Whichever you decide first is likely to influence your choice of the other.

How to tell your story  ... and how much to tell


The process of deciding how to tell your story, and how much to tell, can make for some very lively discussions. To start you off, here are some questions to consider.
  • What tone do we want the story to have? Formal? Casual? A seriously romantic tale? A lighthearted dip into some standout moments? Tongue-in-cheek? Something else?
  • Do we want to include all the significant milestones of our relationship, or just some of them?
  • How much detail do we want to go into?
  • Do we want to end up with the feel of a picture book (simple text plus pictures/graphics) or the feel of a biography? Or something quite different, like a flow chart or a graphical time line?
  • Do we want to write this as one integrated story, or wholly or partly as two parallel stories told from the point of view of each of us?
  • What sort of reaction from our guests are we hoping for?

Having made those decisions, I suggest you leave the final decision about how to present the booklet until you've pulled together a draft or two. As you work on it, you might find what you want for your story starts to develop wings of its own.

Adding pictures

Pictures can be photos of the two of you at various stages in your relationship, or ones that mark milestones, or they  could be pictures or sketches (if one of you can draw or if you can persuade a friend who is great with a pencil or brush). And they can include artefacts, like tickets. Totally up to you

The cover


If you decide to theme your booklet to match your invitations or other stationery, it might be a good idea to involve the original designer. If you used an online printer, have a look and see whether they have menu or ceremony program covers to match. Then it will be just a matter of producing the internal pages. If you're into DIY, you can add ribbons, tassels or other decorations, or pull the whole cover together yourselves. Whichever you do, don't forget to add your names and the date of your wedding. A nice touch, also, is to add something like Our Story ... So Far, or Volume/Season One, or something similar. While fairy stories might end And they lived happily ever after, your wedding day is not the end of your story, just the climax of the first chapter of it.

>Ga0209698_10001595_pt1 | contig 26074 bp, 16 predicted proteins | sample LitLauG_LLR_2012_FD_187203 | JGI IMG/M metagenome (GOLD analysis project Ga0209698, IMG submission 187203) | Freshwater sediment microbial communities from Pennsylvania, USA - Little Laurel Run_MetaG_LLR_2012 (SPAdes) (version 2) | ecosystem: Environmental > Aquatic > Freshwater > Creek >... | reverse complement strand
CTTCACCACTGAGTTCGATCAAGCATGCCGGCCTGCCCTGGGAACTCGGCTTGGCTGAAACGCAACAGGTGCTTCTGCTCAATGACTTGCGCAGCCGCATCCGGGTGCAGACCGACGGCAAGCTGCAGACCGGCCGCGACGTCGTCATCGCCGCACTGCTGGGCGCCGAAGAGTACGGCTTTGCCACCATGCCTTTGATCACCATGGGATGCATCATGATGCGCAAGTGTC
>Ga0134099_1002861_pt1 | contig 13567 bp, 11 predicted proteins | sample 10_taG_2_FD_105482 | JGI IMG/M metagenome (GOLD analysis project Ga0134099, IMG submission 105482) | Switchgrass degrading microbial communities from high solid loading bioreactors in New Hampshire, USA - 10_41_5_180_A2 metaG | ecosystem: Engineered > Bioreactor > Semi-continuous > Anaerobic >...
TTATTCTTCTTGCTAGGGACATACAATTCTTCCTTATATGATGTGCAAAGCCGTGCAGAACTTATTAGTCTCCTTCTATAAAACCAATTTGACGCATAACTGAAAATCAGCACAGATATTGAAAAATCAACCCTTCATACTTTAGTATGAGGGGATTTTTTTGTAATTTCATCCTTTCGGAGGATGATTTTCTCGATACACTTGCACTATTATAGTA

Add a bookmark


If your story booklet has multiple pages and you would like to provide your guests with an order of service of ceremony program, format the order of service as a bookmark, themed to coordinate with your story booklet.

Share with your celebrant


Don't forget to share the text with your celebrant as soon as you can, if you want to make sure that what is shared in your ceremony fits neatly with the story in your booklet.

Produce several extra copies


In addition to the copies for each of your guests and for friends and loved ones who will not be present at your wedding in person, produce some extra copies
  • A copy to make available to your photographer
    Have it put aside with the items your photographer is likely to include in still-life details photographs.
  • A copy to make available to your videographer
    Have it put aside with the items your photographer is likely to include in still-life details photographs.
  • A copy to put into the box, along with your vows and love letters, if you are including a Wine Box or Time Capsule Ritual in your ceremony.
  • A copy to which you add the text of your vows. Use this one as a living document, and at least once a year, repeat your vows to one another and update your story with the next chapter.

Thanks for reading.

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                          contact Jennifer Cram, Brisbane Celebrant